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The Subtleties of Self-Sabotage

Sunday, July 19, 2009

Self-sabotage takes many forms, such as quitting school, taking low-paying jobs, choosing a spouse who abuses you physically or verbally, spending more money than you make, committing slow suicide with tobacco, alcohol, or other drugs, getting involved in crime, working yourself to illness or death, self-starvation, self-inflicting wounds, running away, dropping out, or engaging in other behaviors that undermine your health, success, or relationships.


Fame and fortune have a downside for those who feel undeserving of the adulation. Think of the celebrities who engage in punishing, self-destructive behaviors. It is important to note that those who have garnered fame and success without self-destructing have at least some of the following characteristics in common:

  • Someone in their family nurtured them as innately worthy, independent of what they could achieve or do.

  • Even when they were treated poorly, they had at least one significant person-a teacher or relative or friend-who listened to, valued, and treated them with respect.

  • They felt deserving because they had paid their dues-had sacrificed, studied, and worked diligently over a period of time.

  • They developed a sense of perspective and had a sense of humor about themselves; they didn't take themselves so seriously.

  • They shared their wealth in concrete ways, donating to charities, working for a cause they believed in.

Consciously you may desire success. You may read books and attend seminars, only to undermine your efforts in ways both subtle and creative. Consider those times friends or loved ones you trusted advised against doing something, but you did it anyway because you just felt you had to.

Of course, sometimes it's best to follow your own counsel. (Where would Columbus have been without it?) But if you see a pattern of blindly stepping into potholes despite others' guidance-like buying a lemon of an automobile when a mechanic friend thought it was a bad deal, getting an expensive item you didn't really need, gambling more money than you could afford to lose, or getting involved in a hurtful relationship-consider this: Haven't you already punished yourself enough?

While coaching gymnastics at Stanford University, I walked into a workout one day and found Jack, the team captain, lying on the mat, stretching-grasping one of his legs and pulling it toward his chest. As I walked by, I saw him grimace and heard him groan, “Oh, God, I hate this-it hurts so much!” I didn't know whether he was talking to me, to himself, or complaining to God, but I felt as if I'd wandered into a Mel Brooks movie. I wanted to ask Jack, “Who's doing it to you? If it hurts that bad, why don't you just let up a little?” This holds true for your life as well: If it hurts so much, why don't you just let up a little?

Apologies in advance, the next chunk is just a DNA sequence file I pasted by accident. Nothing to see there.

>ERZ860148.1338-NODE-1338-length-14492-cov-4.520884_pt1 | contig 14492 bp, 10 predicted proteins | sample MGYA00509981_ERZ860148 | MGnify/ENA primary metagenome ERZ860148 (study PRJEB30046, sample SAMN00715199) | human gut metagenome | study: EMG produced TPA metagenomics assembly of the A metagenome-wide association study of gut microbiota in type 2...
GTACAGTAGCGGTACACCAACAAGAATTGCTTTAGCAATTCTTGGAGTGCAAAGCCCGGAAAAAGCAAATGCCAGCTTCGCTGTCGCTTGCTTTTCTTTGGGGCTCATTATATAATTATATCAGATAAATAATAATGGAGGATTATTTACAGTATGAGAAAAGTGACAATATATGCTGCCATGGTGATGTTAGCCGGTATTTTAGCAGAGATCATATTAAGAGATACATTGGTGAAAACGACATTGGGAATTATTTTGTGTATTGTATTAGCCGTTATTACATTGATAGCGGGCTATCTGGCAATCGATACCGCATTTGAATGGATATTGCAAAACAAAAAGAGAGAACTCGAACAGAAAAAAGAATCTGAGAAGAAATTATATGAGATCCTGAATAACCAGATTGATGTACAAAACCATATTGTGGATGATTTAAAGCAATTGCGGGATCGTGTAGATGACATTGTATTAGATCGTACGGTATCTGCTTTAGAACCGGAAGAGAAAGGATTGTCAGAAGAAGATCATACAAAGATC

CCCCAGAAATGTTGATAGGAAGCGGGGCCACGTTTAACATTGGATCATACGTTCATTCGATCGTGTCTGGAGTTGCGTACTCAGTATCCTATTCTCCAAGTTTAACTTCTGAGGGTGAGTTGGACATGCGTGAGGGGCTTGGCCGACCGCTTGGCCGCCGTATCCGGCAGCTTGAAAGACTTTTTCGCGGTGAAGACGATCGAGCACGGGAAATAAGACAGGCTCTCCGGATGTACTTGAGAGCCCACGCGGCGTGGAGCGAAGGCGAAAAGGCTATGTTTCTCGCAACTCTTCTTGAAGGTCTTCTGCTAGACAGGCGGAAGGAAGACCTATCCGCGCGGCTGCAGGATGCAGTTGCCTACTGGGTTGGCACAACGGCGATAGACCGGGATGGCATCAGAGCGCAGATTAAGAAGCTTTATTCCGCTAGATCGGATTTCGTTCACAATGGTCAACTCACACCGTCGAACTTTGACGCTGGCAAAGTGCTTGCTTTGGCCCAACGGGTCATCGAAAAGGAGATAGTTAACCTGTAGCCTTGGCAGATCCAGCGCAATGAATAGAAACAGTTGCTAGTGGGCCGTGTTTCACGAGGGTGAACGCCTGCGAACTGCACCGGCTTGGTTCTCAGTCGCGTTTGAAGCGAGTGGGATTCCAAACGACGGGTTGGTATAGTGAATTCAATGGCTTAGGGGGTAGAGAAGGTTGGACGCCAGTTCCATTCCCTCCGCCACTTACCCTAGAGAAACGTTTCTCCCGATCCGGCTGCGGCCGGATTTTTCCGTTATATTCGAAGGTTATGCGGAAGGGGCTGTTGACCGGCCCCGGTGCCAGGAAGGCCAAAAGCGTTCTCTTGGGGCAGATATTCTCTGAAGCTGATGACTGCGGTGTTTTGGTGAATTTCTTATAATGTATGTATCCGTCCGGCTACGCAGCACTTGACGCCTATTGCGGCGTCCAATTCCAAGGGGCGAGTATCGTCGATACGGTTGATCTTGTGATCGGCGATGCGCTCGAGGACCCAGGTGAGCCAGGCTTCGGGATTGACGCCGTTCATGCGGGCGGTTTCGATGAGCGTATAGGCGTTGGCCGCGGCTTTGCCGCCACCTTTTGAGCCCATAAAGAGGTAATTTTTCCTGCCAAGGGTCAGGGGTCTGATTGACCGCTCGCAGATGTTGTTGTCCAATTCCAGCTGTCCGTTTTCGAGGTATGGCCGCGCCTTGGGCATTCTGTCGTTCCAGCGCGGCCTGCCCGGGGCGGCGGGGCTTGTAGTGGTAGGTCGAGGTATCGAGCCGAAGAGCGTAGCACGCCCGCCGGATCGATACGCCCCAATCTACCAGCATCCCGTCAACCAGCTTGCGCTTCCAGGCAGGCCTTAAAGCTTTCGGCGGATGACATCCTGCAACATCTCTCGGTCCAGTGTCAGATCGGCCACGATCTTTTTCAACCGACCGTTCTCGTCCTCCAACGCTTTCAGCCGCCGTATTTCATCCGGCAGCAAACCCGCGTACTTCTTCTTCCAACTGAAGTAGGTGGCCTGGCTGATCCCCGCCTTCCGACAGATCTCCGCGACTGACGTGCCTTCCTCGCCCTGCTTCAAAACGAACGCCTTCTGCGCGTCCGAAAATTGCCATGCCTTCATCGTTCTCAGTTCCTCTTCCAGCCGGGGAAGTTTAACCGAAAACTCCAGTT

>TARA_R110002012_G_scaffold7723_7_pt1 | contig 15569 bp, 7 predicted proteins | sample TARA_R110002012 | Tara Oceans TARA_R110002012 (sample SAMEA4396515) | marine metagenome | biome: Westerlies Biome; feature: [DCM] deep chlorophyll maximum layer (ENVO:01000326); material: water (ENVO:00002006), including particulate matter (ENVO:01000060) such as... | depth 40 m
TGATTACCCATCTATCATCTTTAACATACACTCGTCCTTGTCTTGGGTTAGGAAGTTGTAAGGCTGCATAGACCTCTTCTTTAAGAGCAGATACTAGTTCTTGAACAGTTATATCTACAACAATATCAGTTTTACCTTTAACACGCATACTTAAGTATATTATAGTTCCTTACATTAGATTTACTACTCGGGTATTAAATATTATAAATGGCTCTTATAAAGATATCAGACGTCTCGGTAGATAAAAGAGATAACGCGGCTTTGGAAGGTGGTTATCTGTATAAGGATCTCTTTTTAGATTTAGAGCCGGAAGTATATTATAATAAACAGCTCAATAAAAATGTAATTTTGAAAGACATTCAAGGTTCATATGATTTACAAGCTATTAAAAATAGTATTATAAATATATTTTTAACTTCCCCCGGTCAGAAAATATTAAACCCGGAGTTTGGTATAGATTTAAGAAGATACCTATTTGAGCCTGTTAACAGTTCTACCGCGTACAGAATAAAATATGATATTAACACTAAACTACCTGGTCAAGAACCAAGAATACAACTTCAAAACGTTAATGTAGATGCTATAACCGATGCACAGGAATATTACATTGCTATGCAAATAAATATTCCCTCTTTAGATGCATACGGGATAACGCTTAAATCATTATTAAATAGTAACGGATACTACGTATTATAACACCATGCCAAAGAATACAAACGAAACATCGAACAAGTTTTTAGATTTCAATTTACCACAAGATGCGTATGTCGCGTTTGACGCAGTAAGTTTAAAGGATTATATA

The moment we recognize the degree to which our difficulties are self-imposed, we begin to heal them. We end self-sabotage only by taking responsibility for the choices and actions that created it. Only when we stop blaming our boss or government or parents or spouse or partner or children or circumstances or fate or God can we change our lives and say with conviction, “I chose where I am now, and I can choose something better.”

Of course, not every misadventure, injury, or problem is created by your subconscious owing to low self-worth. For all we know, certain difficulties or challenges are gifts from God or arranged by our souls in order to test and temper our spirit. As the old proverb says, “Take it as a blessing or take it as a test; whatever happens, happens for the best.” And as it happens, adversities may sometimes contain their own blessings.

From: Everyday Enlightenment


Cindy H said...

Today's post really spoke to me, too. I do believe everything happens for a reason and that some adversities have to be lived. However, I have definitely sabotaged myself in the past on many occasions. I have just recently been able to see that I am always a child of God and I deserve happiness, just like everybody else.

I'm trying to make my decisions in a more clear-headed fashion and be aware of possible self-sabotaging decisions, and this has definitely helped my life improve somewhat.

Two Feathers said...

I really enjoyed the list of things that have a mitigating effect on self sabotage... a couple of them are actually true for me - so I guess that means there's some hope that I won't totally self destruct sometime soon.

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